Hurricane Matthew Could Make Florida's Zika Problem Worse

Heavy rainfall means more standing water—but tropical storms have other curious links to mosquito-borne illnesses, too.

Torrey W. Lee / Andrew Lee / DVIDS / Mario Tama / Kevin Frayer / Getty / Zak Bickel / Katie Martin / The Atlantic

As the United States prepares to be walloped by Hurricane Matthew, the now-Category 3 storm that’s churning its way toward the southeast of the country, Florida finds itself in a particularly dangerous spot.

“I cannot emphasize enough that everyone in our state must prepare now for a direct hit,” Florida’s governor, Rick Scott, told reporters on Wednesday morning. Scott says he expects Matthew to devastate his state no matter where it makes landfall.

For Floridians, there’s another layer of concern: What will the hurricane mean for the ongoing Zika threat? Florida remains the only state in the U.S. where Zika has been transmitted locally—that is, spread by mosquito populations on the ground rather than imported by people who got sick from the virus elsewhere. Despite assurances from officials that they have the virus under control, new cases continue to pop up.

Hurricane Matthew could further complicate efforts to stop the spread of the disease, which can cause grave outcomes—especially for developing fetuses whose mothers are infected.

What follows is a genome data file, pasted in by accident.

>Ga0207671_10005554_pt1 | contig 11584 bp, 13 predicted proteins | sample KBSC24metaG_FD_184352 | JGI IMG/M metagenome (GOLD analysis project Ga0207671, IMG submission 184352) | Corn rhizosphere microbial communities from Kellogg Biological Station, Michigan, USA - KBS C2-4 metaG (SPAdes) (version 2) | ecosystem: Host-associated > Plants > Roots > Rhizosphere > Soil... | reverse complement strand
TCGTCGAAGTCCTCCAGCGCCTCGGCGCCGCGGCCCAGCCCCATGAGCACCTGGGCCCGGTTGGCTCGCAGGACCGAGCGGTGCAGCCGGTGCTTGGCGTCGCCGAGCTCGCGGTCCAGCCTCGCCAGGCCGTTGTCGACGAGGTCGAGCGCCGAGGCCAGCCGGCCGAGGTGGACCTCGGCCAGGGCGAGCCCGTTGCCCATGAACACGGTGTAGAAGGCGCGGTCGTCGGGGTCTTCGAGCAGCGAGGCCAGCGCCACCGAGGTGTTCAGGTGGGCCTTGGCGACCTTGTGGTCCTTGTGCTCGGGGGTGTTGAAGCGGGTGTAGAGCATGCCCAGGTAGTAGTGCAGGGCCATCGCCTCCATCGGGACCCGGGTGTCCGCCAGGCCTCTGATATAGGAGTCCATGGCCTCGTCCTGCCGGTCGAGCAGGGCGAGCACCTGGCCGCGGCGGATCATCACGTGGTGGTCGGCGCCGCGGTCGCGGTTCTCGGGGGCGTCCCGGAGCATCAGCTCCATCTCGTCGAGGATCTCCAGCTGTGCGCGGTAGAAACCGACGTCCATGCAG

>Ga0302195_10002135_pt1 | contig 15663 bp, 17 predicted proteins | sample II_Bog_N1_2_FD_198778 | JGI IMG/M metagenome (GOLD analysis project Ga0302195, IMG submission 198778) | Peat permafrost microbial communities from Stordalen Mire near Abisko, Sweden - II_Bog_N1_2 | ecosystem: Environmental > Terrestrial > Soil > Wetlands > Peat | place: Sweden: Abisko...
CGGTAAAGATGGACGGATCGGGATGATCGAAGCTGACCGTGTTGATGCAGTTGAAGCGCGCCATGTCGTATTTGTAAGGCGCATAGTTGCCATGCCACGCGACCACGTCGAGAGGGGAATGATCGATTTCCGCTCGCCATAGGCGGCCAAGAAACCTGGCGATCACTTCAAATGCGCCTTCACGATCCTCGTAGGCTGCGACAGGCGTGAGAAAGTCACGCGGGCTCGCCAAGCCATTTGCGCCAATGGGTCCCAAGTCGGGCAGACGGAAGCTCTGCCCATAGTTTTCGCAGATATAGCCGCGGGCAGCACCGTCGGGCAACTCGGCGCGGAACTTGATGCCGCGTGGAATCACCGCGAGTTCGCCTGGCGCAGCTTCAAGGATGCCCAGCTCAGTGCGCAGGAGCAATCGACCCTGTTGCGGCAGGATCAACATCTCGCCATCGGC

“So in the first wave of wind, heavy rains, and storm surge—it could even have a beneficial effect in terms of washing away mosquito breeding sites,” says Peter Hotez, a pediatrician and the dean for the National School of Tropical Medicine at Baylor College, “but then as the waters recede, it could leave residual reservoirs of water in human-made containers that could breed Aedes aegypti.” (The Aedes aegypti mosquito is one of the main carriers of Zika, dengue fever, yellow fever, and other diseases.) But given that it’s relatively late in the season for the spread of such viruses—even in muggy Floirda—“we might not see this effect,” Hotez told me.

Still, there are other factors to consider. After Hurricane Katrina in 2005, for instance, researchers with the Centers for Disease Control and Prevention found a spike in neurologic disease associated with the West Nile Virus, another illness spread by mosquitoes. Despite the population decline in the region in the aftermath of the hurricane, the total number of cases of West Nile neuroinvasive disease jumped by 50 percent.

One reason for the spike, the researchers wrote in a 2008 paper, was likely increased exposure. “Tens of thousands of persons in the hurricane-affected region were living in damaged housing or were waiting outside for days to be evacuated.”

Even without the chaos of a hurricane, housing is already one of the major factors that contributes to a person’s risk of getting Zika. High rates of the disease have been reported in neighborhoods where houses don’t have screens or air conditioning—making residents more likely to prop open doors to keep cool.

“That's why poor neighborhoods are disproportionately affected,” Hotez said.

But increased exposure only explains so much. The jump in West Nile disease after Katrina was so substantial, scientists say, that more study about the link between hurricanes and mosquito-borne illnesses is necessary.